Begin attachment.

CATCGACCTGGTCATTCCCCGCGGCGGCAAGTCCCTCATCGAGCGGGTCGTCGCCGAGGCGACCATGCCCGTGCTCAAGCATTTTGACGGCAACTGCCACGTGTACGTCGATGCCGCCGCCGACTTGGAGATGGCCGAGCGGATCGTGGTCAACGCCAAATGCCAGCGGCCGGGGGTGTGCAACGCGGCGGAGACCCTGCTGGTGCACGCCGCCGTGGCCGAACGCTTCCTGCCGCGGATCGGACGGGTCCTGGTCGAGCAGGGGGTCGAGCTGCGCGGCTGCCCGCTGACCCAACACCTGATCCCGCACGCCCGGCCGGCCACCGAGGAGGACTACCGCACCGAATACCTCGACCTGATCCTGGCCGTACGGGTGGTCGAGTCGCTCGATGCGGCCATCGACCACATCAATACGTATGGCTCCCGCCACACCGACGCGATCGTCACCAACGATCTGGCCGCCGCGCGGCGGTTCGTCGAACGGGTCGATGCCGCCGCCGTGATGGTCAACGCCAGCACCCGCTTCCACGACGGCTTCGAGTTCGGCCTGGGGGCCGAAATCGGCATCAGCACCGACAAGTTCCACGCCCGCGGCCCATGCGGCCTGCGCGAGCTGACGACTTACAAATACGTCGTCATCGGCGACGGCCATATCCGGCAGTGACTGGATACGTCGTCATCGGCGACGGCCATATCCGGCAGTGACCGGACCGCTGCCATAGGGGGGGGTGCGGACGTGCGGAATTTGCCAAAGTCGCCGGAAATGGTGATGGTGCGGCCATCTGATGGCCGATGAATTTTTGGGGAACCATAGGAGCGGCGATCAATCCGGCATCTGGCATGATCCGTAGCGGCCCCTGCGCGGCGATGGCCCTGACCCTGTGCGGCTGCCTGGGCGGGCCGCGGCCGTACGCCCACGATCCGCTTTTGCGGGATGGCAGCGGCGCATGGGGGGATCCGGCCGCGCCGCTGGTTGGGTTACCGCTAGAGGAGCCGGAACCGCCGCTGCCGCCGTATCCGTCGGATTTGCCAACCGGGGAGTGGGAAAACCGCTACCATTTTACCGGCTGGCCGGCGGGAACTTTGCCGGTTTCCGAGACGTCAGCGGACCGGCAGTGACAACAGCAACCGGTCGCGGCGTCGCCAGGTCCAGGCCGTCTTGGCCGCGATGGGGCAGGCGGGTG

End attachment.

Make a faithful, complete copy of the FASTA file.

CATCGACCTGGTCATTCCCCGCGGCGGCAAGTCCCTCATCGAGCGGGTCGTCGCCGAGGCGACCATGCCCGTGCTCAAGCATTTTGACGGCAACTGCCACGTGTACGTCGATGCCGCCGCCGACTTGGAGATGGCCGAGCGGATCGTGGTCAACGCCAAATGCCAGCGGCCGGGGGTGTGCAACGCGGCGGAGACCCTGCTGGTGCACGCCGCCGTGGCCGAACGCTTCCTGCCGCGGATCGGACGGGTCCTGGTCGAGCAGGGGGTCGAGCTGCGCGGCTGCCCGCTGACCCAACACCTGATCCCGCACGCCCGGCCGGCCACCGAGGAGGACTACCGCACCGAATACCTCGACCTGATCCTGGCCGTACGGGTGGTCGAGTCGCTCGATGCGGCCATCGACCACATCAATACGTATGGCTCCCGCCACACCGACGCGATCGTCACCAACGATCTGGCCGCCGCGCGGCGGTTCGTCGAACGGGTCGATGCCGCCGCCGTGATGGTCAACGCCAGCACCCGCTTCCACGACGGCTTCGAGTTCGGCCTGGGGGCCGAAATCGGCATCAGCACCGACAAGTTCCACGCCCGCGGCCCATGCGGCCTGCGCGAGCTGACGACTTACAAATACGTCGTCATCGGCGACGGCCATATCCGGCAGTGACTGGATACGTCGTCATCGGCGACGGCCATATCCGGCAGTGACCGGACCGCTGCCATAGGGGGGGGTGCGGACGTGCGGAATTTGCCAAAGTCGCCGGAAATGGTGATGGTGCGGCCATCTGATGGCCGATGAATTTTTGGGGAACCATAGGAGCGGCGATCAATCCGGCATCTGGCATGATCCGTAGCGGCCCCTGCGCGGCGATGGCCCTGACCCTGTGCGGCTGCCTGGGCGGGCCGCGGCCGTACGCCCACGATCCGCTTTTGCGGGATGGCAGCGGCGCATGGGGGGATCCGGCCGCGCCGCTGGTTGGGTTACCGCTAGAGGAGCCGGAACCGCCGCTGCCGCCGTATCCGTCGGATTTGCCAACCGGGGAGTGGGAAAACCGCTACCATTTTACCGGCTGGCCGGCGGGAACTTTGCCGGTTTCCGAGACGTCAGCGGACCGGCAGTGACAACAGCAACCGGTCGCGGCGTCGCCAGGTCCAGGCCGTCTTGGCCGCGATGGGGCAGGCGGGTG